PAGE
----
@epic lulz's comment: The policy under discussion is whether OPRF operates under an open, closed or modified open campus. Of these policies, a closed campus is the only effective policy to address drug and alcohol use during the school day. In addition to a closed campus, there are several other effective drug and alcohol deterrents used by high schools locally, statewide, and nationally. OPRF uses none of them. You've only criticized other comments. What's your solution?

Tom The Beer Guy  

Posted: July 5th, 2011 9:18 PM

I support the decision to close campus. It was unacceptable to let kids get away from the drugs inside the school.

O P Rez  

Posted: July 5th, 2011 5:07 PM

@epic, If kids choose to use drugs before or after school that is up to the parents and police to take care of. If kids are using drugs during school hrs, that is on the school to handle. Also if a kid chooses to use before school I think they should have drug sniffing dogs and or random drug test!

Mike Risher from Wednesday Journal Web Department  

Posted: July 5th, 2011 3:21 PM

@S from Oak Park, We have been noticing more people circumventing the existing 500 character limit and attempting to inject code through their comments. In the next few days we will be rolling out a more restricted backend posting process that should level the playing field for all commenters. I apologize for any lengthy comments that have made it past our existing system.

epic lulz  

Posted: July 5th, 2011 3:12 PM

500 word guy said: "a closed campus is the only effective policy to address drug and alcohol use during the school day" There are dozens of more effective (or, more accurately stated, actually effective) strategies for combating drug use in HS. If this is characteristic of the kind of lack of imagination of proponents of the closed campus, no wonder OPRF has a drug problem. And when this is proven ineffective, no doubt you'll double-down and demand that campus be closed to Jrs and Sr as well

epic lulz  

Posted: July 5th, 2011 3:00 PM

Put a dent in drug use? Kids will just do drugs before school and on campus. Did none of you goofballs go to high school? Or were you all home-schooled?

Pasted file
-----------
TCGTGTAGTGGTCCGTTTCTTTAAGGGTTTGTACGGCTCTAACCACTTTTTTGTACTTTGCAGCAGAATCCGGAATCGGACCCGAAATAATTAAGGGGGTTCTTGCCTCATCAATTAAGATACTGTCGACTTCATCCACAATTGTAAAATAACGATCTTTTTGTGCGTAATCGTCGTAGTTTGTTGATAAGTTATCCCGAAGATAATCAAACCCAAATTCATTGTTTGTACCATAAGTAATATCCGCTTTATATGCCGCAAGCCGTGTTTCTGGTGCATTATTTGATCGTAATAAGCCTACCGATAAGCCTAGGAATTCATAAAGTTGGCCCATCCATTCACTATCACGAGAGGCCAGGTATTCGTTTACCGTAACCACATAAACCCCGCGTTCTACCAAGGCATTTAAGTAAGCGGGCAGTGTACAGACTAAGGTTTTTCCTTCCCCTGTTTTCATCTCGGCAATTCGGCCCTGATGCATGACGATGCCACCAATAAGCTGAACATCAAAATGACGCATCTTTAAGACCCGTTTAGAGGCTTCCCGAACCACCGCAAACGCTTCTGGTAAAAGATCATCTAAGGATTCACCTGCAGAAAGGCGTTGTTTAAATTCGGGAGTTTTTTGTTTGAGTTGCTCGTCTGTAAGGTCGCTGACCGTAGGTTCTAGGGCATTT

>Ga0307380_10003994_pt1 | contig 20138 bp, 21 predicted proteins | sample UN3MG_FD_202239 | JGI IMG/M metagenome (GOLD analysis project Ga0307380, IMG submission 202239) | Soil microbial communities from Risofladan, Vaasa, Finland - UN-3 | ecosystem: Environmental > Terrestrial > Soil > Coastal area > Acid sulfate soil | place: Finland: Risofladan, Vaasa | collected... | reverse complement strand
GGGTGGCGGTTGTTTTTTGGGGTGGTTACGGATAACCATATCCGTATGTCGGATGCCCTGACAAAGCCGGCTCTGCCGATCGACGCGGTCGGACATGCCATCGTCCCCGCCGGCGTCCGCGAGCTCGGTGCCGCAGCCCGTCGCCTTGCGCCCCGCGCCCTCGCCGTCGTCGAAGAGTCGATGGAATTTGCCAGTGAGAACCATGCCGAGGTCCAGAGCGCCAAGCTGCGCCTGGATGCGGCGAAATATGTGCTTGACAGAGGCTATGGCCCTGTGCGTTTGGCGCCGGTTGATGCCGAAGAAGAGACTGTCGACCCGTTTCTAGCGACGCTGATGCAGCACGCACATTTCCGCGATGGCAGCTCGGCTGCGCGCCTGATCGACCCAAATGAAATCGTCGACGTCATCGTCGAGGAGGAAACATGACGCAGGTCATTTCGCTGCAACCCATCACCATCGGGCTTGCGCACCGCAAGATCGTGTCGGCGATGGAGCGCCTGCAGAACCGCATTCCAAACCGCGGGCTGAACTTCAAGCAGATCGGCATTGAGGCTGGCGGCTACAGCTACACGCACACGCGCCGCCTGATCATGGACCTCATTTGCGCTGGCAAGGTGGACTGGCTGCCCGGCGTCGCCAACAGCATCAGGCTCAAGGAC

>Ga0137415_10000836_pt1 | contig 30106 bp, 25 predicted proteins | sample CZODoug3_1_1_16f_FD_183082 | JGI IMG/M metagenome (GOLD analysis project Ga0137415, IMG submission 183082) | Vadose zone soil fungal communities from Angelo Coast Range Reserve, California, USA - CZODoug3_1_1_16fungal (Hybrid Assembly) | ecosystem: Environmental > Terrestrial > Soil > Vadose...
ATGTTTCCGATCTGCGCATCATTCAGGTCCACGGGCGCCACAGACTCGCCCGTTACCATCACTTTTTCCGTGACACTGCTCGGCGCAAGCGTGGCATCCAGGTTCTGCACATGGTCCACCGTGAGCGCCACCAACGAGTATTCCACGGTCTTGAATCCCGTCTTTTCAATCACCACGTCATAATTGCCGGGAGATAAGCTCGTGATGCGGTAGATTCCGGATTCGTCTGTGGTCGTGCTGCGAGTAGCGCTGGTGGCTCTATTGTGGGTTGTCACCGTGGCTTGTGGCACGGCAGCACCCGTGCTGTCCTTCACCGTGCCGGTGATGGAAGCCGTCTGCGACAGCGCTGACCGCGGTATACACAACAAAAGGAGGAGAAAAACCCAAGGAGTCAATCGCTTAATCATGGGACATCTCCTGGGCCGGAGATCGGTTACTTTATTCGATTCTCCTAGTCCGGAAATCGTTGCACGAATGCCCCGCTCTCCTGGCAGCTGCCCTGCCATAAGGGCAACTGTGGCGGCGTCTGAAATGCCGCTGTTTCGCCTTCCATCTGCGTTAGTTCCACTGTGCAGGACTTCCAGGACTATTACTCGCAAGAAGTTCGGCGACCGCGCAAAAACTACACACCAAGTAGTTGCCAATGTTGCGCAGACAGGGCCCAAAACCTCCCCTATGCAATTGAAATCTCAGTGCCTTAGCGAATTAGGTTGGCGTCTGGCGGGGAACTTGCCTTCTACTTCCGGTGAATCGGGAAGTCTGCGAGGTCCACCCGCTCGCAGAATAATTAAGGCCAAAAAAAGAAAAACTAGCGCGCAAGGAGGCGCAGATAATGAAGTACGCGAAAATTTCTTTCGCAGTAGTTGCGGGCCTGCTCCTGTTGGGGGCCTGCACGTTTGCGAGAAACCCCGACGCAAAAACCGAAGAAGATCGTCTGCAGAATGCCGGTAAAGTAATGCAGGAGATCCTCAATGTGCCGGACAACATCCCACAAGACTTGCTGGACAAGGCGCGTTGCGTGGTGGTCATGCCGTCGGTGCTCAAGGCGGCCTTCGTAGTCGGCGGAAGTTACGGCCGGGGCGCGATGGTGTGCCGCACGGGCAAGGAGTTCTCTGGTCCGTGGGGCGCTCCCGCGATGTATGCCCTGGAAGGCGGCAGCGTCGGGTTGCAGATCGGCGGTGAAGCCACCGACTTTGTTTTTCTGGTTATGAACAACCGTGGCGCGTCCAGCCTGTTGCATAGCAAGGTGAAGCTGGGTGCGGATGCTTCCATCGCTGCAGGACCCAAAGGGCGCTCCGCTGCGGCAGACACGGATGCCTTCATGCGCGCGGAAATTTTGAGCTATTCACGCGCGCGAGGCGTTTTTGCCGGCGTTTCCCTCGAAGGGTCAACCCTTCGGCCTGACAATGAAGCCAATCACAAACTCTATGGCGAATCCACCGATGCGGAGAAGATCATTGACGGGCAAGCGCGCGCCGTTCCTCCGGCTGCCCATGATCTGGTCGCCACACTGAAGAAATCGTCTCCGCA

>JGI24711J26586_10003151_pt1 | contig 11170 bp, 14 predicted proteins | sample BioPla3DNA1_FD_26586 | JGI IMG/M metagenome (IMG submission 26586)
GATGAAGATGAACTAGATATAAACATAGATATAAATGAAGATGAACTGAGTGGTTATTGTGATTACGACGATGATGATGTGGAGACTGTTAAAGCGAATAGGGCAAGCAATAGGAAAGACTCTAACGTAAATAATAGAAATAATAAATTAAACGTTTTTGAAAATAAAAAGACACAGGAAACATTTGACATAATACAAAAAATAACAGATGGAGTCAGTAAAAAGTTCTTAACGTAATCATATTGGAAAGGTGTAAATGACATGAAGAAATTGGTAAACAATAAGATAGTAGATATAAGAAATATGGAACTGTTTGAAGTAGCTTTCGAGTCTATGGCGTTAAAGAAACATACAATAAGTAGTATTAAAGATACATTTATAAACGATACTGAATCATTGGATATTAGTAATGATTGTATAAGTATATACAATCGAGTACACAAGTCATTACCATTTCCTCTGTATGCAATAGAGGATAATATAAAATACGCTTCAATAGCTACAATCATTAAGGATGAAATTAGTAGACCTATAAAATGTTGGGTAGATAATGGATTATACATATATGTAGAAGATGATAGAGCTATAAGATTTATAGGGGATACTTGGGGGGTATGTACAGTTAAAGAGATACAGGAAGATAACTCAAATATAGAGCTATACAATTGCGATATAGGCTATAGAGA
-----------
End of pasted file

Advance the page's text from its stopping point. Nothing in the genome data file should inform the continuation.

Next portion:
O P Rez  

Posted: July 5th, 2011 2:39 PM

It will put a dent in the alcohol /drug problem DURING the school hours(with Fresh and Soph's) What kids due on non school hrs is the responsibility of the PARENTS.

John Hubbuch from Oak Park  

Posted: July 5th, 2011 10:06 AM

I do agree that closing OPRF's campus is not a big deal in the great scheme of things. I just don't think it will make any difference whatsover in solving high school student abuse of booze and drugs. The high school knows this, and has to deal with it as a public relations problem and not one that it can really do anything about. As a result there is a huge gap between rhetoric and reality and there is no very meaningful public discussion.

S from Oak Park  

Posted: July 5th, 2011 9:22 AM

How did OPRF parent get past the 500 character limit?

OPRF Resident  

Posted: July 5th, 2011 7:46 AM

(cont) of alcohol and drugs will not be reduced. In fact, I would venture a guess that it may get worse. If nothing else, more kids will be exposed to it because it will take place within the school. @OP Guy, you are right which makes me wonder why this group of parents who felt the urgent need to pass this was focusing so much on this issue. I raise my kid very well and keep a close watch. But I support an open campus because it won't solve OPRF's problems & it's ridiculous to think it will

OPRF Resident  

Posted: July 5th, 2011 7:44 AM

I disagree with OPRF Parent in that I attended those meetings and if you weren't in the "close the campus!" corner, you were not heard. There was no room at the meetings for dissenting opinions, even ones that were well thought out and based on more than a need of a kid to go to Tasty Dog during lunch. Closing the campus will not do any of the things listed by you. Safety and security will not be increased, the learning environment will not be enhanced, and most certainly of all, student use

OP Guy  

Posted: July 5th, 2011 2:20 AM

Closing the campus is only an issue now... wait a couple of years and people won't even remember it was open. If it's such a terrible decision, people will be fighting it for years to come, which I highly doubt. There are larger issues to be up in arms about... please direct your energy to more worthy causes like spending quality time with your kids and learning to become a better parent so your kids don't turn to drugs. Now there's a thought!

OPRF parent  

Posted: July 1st, 2011 9:19 PM